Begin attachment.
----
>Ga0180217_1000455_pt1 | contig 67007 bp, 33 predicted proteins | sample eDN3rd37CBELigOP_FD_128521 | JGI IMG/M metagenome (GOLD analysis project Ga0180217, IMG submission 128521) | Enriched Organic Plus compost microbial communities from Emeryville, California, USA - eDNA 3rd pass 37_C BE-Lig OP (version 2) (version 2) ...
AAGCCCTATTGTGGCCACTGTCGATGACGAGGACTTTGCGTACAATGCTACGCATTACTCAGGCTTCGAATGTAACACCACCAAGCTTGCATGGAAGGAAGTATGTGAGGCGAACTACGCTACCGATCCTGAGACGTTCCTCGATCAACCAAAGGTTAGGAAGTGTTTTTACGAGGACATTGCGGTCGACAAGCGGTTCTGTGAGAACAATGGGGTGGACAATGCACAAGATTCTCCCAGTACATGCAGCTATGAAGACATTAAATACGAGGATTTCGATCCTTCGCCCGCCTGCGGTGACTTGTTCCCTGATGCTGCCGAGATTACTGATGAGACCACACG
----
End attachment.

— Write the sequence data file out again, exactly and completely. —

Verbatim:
>Ga0180217_1000455_pt1 | contig 67007 bp, 33 predicted proteins | sample eDN3rd37CBELigOP_FD_128521 | JGI IMG/M metagenome (GOLD analysis project Ga0180217, IMG submission 128521) | Enriched Organic Plus compost microbial communities from Emeryville, California, USA - eDNA 3rd pass 37_C BE-Lig OP (version 2) (version 2) ...
AAGCCCTATTGTGGCCACTGTCGATGACGAGGACTTTGCGTACAATGCTACGCATTACTCAGGCTTCGAATGTAACACCACCAAGCTTGCATGGAAGGAAGTATGTGAGGCGAACTACGCTACCGATCCTGAGACGTTCCTCGATCAACCAAAGGTTAGGAAGTGTTTTTACGAGGACATTGCGGTCGACAAGCGGTTCTGTGAGAACAATGGGGTGGACAATGCACAAGATTCTCCCAGTACATGCAGCTATGAAGACATTAAATACGAGGATTTCGATCCTTCGCCCGCCTGCGGTGACTTGTTCCCTGATGCTGCCGAGATTACTGATGAGACCACACG